Customer Categories

Quick Summary: Take time to understand your customer relationships.


Realistically assessing your actual relationship with prospects or customers is a key component in developing strategies to improve those relationships and making them long-lasting and resilient.  Focusing on what those relationships are from the customer’s perspective, and not what you think they are or wish them to be, is critical and takes an objective analysis.

In the article in this collection, “One Question: Multiple Parts,” and the related articles, the seven parts of the question, “Who is the Customer and what is their Single Most Compelling Reason to Buy Now from You?” are examined.  Understanding who the customer really is must be well understood.  It is equally critical to understand what your relationship as perceived by the customer truly is.  That current relationship should impact your approach to the customer and how you can further strengthen it over time.

It is part of the DNA of any successful sales rep to think positively about their role and their relationship with prospects and customers.  Prospects and customers generally try to avoid conflict with sales reps.  The result of these two factors can lead to significant mismatches in understanding the actual vendor-customer relationship.  To surface this potential mismatch in order to develop a more meaningful relationship and craft an appropriate sales strategy, a clear assessment of the situation must be made.  It is not easy.  To help in that process, below is a list of possible customer categories. 

  1. Anonymous Supplier

You may not even know who the customer is or they may not even know who you are.  Examples include products purchased at a retailer or from a large distributors catalog or online.

  1. Selected Vendor

You were the selected vendor based on objective criteria as set forth in an RFQ or past positive experiences that result in customers actively searching for you, moving away from the anonymous supplier category.  However, another vendor may come along and displace you with no warning.

  1. Contract Supplier

You were selected because your products are listed on the GSA or a state contract or similar approved vendor list.  This category is based on past successful efforts to meet the stated requirements.

  1. Preferred Supplier

Based on your previous track record of performance, customers would rather work with you than others.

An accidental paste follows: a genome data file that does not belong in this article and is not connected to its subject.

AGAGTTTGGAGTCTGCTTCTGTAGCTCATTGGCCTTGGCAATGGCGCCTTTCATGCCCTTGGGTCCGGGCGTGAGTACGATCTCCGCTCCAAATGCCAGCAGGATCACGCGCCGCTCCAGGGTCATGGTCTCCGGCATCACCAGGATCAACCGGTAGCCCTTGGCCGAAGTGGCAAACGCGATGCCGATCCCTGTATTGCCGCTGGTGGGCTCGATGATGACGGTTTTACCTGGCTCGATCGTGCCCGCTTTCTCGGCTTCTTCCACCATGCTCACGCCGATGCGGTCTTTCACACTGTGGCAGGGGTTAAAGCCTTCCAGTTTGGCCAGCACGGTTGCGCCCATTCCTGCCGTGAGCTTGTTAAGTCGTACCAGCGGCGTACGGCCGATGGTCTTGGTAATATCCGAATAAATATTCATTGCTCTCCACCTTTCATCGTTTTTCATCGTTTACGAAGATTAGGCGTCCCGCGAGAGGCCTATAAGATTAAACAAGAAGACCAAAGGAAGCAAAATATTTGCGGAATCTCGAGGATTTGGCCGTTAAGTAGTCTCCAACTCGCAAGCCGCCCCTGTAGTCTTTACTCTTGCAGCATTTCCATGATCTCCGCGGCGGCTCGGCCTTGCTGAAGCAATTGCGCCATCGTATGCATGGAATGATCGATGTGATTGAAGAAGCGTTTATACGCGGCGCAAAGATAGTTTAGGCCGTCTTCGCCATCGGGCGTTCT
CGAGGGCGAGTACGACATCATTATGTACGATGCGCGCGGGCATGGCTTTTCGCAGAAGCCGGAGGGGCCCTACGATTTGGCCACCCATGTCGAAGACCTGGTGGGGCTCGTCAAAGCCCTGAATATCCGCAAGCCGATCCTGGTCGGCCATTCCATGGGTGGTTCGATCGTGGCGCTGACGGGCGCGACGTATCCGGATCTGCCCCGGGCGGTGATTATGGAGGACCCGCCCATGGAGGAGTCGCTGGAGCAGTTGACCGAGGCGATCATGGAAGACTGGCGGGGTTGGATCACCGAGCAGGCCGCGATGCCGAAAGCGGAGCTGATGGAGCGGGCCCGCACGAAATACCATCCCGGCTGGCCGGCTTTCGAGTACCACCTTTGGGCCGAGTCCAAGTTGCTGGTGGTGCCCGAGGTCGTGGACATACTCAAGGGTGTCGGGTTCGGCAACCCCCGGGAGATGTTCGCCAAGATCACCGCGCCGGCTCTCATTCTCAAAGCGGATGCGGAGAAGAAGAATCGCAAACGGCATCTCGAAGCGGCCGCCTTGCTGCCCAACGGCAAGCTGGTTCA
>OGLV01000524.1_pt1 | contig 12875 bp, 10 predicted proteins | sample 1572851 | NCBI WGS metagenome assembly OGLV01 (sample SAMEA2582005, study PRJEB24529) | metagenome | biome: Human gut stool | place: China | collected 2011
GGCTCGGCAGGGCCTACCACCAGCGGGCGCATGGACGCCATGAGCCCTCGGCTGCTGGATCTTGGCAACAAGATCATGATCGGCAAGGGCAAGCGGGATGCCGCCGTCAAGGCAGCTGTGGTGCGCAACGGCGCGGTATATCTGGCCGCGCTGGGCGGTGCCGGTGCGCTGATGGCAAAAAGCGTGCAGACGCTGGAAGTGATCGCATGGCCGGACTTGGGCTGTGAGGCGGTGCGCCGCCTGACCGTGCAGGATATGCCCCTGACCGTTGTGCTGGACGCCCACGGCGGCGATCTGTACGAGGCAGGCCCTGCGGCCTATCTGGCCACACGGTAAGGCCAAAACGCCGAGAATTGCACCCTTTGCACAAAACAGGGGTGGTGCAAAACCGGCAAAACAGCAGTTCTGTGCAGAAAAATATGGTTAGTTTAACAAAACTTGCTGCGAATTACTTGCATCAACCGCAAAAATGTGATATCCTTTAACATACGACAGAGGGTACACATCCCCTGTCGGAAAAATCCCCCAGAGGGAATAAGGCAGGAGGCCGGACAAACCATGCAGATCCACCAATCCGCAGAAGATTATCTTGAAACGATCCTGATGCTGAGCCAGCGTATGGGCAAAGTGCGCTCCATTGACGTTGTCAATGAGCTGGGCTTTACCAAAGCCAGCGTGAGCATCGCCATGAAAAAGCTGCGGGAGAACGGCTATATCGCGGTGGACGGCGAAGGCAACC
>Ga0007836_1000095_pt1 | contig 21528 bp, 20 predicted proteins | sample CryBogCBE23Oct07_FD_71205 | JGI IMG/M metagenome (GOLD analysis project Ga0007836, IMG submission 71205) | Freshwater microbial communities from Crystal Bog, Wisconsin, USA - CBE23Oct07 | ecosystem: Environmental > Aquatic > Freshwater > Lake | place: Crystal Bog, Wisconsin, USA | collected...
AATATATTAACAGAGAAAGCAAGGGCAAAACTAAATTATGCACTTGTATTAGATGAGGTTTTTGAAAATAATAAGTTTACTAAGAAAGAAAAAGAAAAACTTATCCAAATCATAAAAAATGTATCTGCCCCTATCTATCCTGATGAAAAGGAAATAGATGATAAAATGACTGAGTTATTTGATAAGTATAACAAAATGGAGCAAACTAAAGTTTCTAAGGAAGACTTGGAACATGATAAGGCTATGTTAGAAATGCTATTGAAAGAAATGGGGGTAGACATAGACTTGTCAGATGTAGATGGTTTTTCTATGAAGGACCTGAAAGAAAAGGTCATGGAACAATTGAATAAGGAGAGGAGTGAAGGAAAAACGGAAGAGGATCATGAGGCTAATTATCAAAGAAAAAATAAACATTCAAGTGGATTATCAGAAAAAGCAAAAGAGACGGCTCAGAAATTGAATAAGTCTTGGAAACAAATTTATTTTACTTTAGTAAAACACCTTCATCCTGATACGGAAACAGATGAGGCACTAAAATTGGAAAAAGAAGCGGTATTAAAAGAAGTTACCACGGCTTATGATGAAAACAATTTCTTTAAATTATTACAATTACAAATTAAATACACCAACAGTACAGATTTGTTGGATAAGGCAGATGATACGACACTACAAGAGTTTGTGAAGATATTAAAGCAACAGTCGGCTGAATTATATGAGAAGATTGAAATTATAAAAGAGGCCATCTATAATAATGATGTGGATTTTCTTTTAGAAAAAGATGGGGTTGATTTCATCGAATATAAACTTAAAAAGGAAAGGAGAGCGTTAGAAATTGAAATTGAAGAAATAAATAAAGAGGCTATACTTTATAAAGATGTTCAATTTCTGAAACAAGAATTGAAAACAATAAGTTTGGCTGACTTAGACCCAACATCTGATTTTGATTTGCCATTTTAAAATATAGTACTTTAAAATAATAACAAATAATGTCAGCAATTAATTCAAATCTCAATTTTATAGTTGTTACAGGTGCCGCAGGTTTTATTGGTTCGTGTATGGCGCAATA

1. Business Partner

You are a key element in the customer’s business and work together for your mutual benefit.  Price, in and by itself, is no longer the determining factor for future purchases.

  1. Trusted Advisor

Your customer relies on you for your objective advice and suggested alternatives that are beneficial to the customer in the long run.

  1. Indispensible Partner

Your product or service has become a critical element in the customer’s continued success and relies on your strategic advice.

These categories form one variable of a three dimensional matrix array.  The other two dimensions are associated with the nature of the relationship for both the customer and supplier.  For the customer dimension, is the relationship with a specific individual or is it a commonly held feeling across the organization?  Similarly, for the supplier, is the relationship based on an individual’s reputation or it is based on the supplier company?   Even if great progress has been made in progressing through the seven categories listed above, one change in either of the other two dimensions can have a quick and significant impact on the entire sales process.

A fourth dimension to the puzzle is time.  Moving from one category to the next or establishing personal or company relationships can take a considerable amount of time. Understanding where you and the customer are today and estimating how long it will take to move forward are key elements in defining a customer relationship.

Taking the time to carefully categorize and assess each prospect or customer opportunity will reveal some key tactical and strategic initiatives that can help you develop mutually beneficial, long-lasting customer relationships.  You have to clearly understanding your current position before you can chart a course to your final desired destination.


Article Number : 5.030202   

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